Saudi Journal of Medicine and Medical Sciences

: 2018  |  Volume : 6  |  Issue : 1  |  Page : 48--52

Rare findings in a patient after fall on his right shoulder

Abid Hussain Gullenpet 
 Department of Radiology, King Fahd Hospital of the University, Imam Abdulrahman Bin Faisal University, Dammam, Saudi Arabia

Correspondence Address:
Abid Hussain Gullenpet
Department of Radiology, King Fahd Hospital of the University, Imam Abdulrahman Bin Faisal University, Dammam
Saudi Arabia

How to cite this article:
Gullenpet AH. Rare findings in a patient after fall on his right shoulder.Saudi J Med Med Sci 2018;6:48-52

How to cite this URL:
Gullenpet AH. Rare findings in a patient after fall on his right shoulder. Saudi J Med Med Sci [serial online] 2018 [cited 2021 Mar 6 ];6:48-52
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Full Text

A 53-year-old male presented with pain in the right shoulder after a fall on his right side. The patient was not diabetic, hypertensive or suffering from any other disease. On physical examination, it was found that there was tenderness in his right shoulder. In addition, the shoulder was mildly swollen and warm, with no evidence of ecchymosis. The movement of the shoulder joint was restricted. The rest of the examinations were normal. The laboratory investigations were within normal limits. An X-ray of the shoulder was taken [Figure 1].{Figure 1}


What are the interpretations of this X-ray?What is the final diagnosis?

 View Answer


See the answer in page 52.


The anterior–posterior X-ray of the erect shoulder shows subtle fracture of greater tuberosity and a fat–fluid level.The final diagnosis is lipohemarthrosis.


Lipohemarthrosis results from an intracapsular fracture in which fat from the bone marrow is released into the joint space and mixes with the blood (hemorrhage).[1],[2] Lipohemarthrosis is most commonly observed in traumatic knee injuries including distal femoral fracture and tibial plateau fracture. In fact, lipohemarthrosis is observed in about 40% of all intracapsular fractures of the knee.[2],[3],[4] However, it is not only limited to the knee and can also be seen in the shoulder, hip and elbow joints.[5]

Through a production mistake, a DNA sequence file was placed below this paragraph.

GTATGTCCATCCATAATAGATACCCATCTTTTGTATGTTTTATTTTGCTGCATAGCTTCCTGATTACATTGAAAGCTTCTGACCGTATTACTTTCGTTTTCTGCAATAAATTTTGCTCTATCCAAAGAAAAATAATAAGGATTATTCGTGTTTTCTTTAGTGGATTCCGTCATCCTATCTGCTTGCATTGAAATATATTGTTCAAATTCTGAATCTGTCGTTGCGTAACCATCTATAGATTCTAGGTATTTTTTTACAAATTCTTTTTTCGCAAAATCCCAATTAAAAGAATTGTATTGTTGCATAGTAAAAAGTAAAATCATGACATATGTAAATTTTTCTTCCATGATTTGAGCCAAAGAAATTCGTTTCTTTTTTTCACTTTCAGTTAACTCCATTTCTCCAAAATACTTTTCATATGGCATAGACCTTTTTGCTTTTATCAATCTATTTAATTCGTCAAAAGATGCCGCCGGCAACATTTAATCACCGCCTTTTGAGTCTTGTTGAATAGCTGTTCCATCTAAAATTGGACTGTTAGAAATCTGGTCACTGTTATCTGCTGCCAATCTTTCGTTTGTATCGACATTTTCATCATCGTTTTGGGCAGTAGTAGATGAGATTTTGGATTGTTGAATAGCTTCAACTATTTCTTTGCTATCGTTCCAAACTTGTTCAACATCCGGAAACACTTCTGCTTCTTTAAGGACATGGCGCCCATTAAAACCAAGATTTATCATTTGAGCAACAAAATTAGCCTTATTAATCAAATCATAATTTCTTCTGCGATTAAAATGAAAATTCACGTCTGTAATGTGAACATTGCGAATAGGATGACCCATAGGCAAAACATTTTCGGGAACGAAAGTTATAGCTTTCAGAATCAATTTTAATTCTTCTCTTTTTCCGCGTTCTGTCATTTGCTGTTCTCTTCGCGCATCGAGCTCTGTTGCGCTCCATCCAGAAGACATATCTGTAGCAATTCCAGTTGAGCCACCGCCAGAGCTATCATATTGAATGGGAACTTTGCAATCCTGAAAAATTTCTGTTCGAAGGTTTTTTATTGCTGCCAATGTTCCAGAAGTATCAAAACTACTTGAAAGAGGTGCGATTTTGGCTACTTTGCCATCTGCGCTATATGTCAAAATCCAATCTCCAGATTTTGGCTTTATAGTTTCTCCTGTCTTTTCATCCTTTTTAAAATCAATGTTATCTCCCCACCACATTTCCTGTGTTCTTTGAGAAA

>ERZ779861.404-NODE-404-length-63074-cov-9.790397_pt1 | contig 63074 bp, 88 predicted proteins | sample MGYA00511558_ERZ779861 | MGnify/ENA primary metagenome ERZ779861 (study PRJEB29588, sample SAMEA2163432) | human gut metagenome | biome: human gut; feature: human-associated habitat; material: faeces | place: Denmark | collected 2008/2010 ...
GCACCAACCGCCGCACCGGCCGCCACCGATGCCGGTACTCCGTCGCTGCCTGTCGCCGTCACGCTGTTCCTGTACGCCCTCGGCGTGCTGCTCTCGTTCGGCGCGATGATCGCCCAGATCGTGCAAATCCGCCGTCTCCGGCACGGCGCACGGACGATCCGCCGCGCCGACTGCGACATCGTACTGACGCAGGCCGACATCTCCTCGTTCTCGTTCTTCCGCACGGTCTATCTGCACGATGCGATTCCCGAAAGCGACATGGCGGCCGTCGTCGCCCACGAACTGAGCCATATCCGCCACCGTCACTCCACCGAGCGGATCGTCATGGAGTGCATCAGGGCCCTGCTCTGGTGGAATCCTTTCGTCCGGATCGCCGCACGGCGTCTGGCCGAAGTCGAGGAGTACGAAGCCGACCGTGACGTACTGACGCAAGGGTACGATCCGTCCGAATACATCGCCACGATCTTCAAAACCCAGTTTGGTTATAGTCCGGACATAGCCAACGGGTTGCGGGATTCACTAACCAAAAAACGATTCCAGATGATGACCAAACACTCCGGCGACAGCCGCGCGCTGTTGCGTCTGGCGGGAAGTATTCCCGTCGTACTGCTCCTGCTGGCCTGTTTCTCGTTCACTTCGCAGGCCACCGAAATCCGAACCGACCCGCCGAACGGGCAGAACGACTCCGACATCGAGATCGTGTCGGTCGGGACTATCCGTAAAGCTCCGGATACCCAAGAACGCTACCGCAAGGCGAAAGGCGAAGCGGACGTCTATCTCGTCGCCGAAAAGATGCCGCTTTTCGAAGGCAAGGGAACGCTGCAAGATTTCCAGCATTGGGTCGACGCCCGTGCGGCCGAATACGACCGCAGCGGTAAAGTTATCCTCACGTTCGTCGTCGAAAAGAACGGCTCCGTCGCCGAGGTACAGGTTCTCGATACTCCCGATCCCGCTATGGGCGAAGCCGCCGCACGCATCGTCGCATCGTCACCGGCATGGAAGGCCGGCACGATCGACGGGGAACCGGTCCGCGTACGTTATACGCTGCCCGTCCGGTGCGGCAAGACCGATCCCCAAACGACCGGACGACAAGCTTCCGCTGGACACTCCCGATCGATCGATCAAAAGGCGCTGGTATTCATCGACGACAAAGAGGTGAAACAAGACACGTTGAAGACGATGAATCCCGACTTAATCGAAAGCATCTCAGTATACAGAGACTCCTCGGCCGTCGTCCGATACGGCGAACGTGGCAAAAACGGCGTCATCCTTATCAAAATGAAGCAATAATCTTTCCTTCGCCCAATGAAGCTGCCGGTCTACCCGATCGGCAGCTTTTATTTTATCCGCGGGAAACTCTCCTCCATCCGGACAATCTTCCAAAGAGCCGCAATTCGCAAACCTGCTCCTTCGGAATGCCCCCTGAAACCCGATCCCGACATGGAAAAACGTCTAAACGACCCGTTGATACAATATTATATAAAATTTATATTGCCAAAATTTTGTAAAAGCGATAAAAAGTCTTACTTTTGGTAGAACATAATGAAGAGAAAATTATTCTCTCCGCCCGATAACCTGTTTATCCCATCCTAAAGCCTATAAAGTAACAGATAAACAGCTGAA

Because fat has a lower density than blood, they separate and form a fat–fluid level, with the blood layer lying inferiorly and the fat layer superiorly.[2] This fat–fluid level can usually be identified on any horizontal beam radiographs, provided that the beam is tangential to the fat–blood interface.[3] However, in the glenohumeral joint, it is unusual to detect lipohemarthrosis on plain radiographs, and the fat–fluid level can only be detected in an erect view. In case of simple hemarthrosis, the fat–fluid level can be seen on an MRI. However, to confirm the diagnosis of lipohemarthrosis, the fat layer should demonstrate its respective characteristics (e.g., drop signal on fat–sat sequences).[6]


In patients with undisplaced fracture and lipohemarthrosis, the area is first immobilized with a sling for 4–6 weeks to manage the fracture. There is no specific treatment required for lipohemarthrosis as the fat–fluid interface would resolve itself in due course.

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Conflicts of interest

There are no conflicts of interest.


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2McConnell M, Cohen H, Scuderi M. Non-displaced distal radius fracture with fat-fluid levels in the adjacent extensor tendon sheaths on MRI. Skeletal Radiol 2013;42:1761-5.
3Davis DL, Vachhani P. Traumatic Extra-capsular and intra-capsular floating fat: fat-fluid levels of the knee revisited. J Clin Imaging Sci 2015;5:60.
4Colletti P, Greenberg H, Terk MR. MR findings in patients with acute tibial plateau fractures. Comput Med Imaging Graph. 1996;20:389-94.
5Costa DN, Cavalcanti CFA, Sernik RA. Sonographic and CT findings in lipohemarthrosis. Am J Roentgenol. 2007;188:W389.
6Gaillard F. Lipohaemarthrosis of the shoulder [Internet]. Available from: [Last accessed on 2017 Nov 27].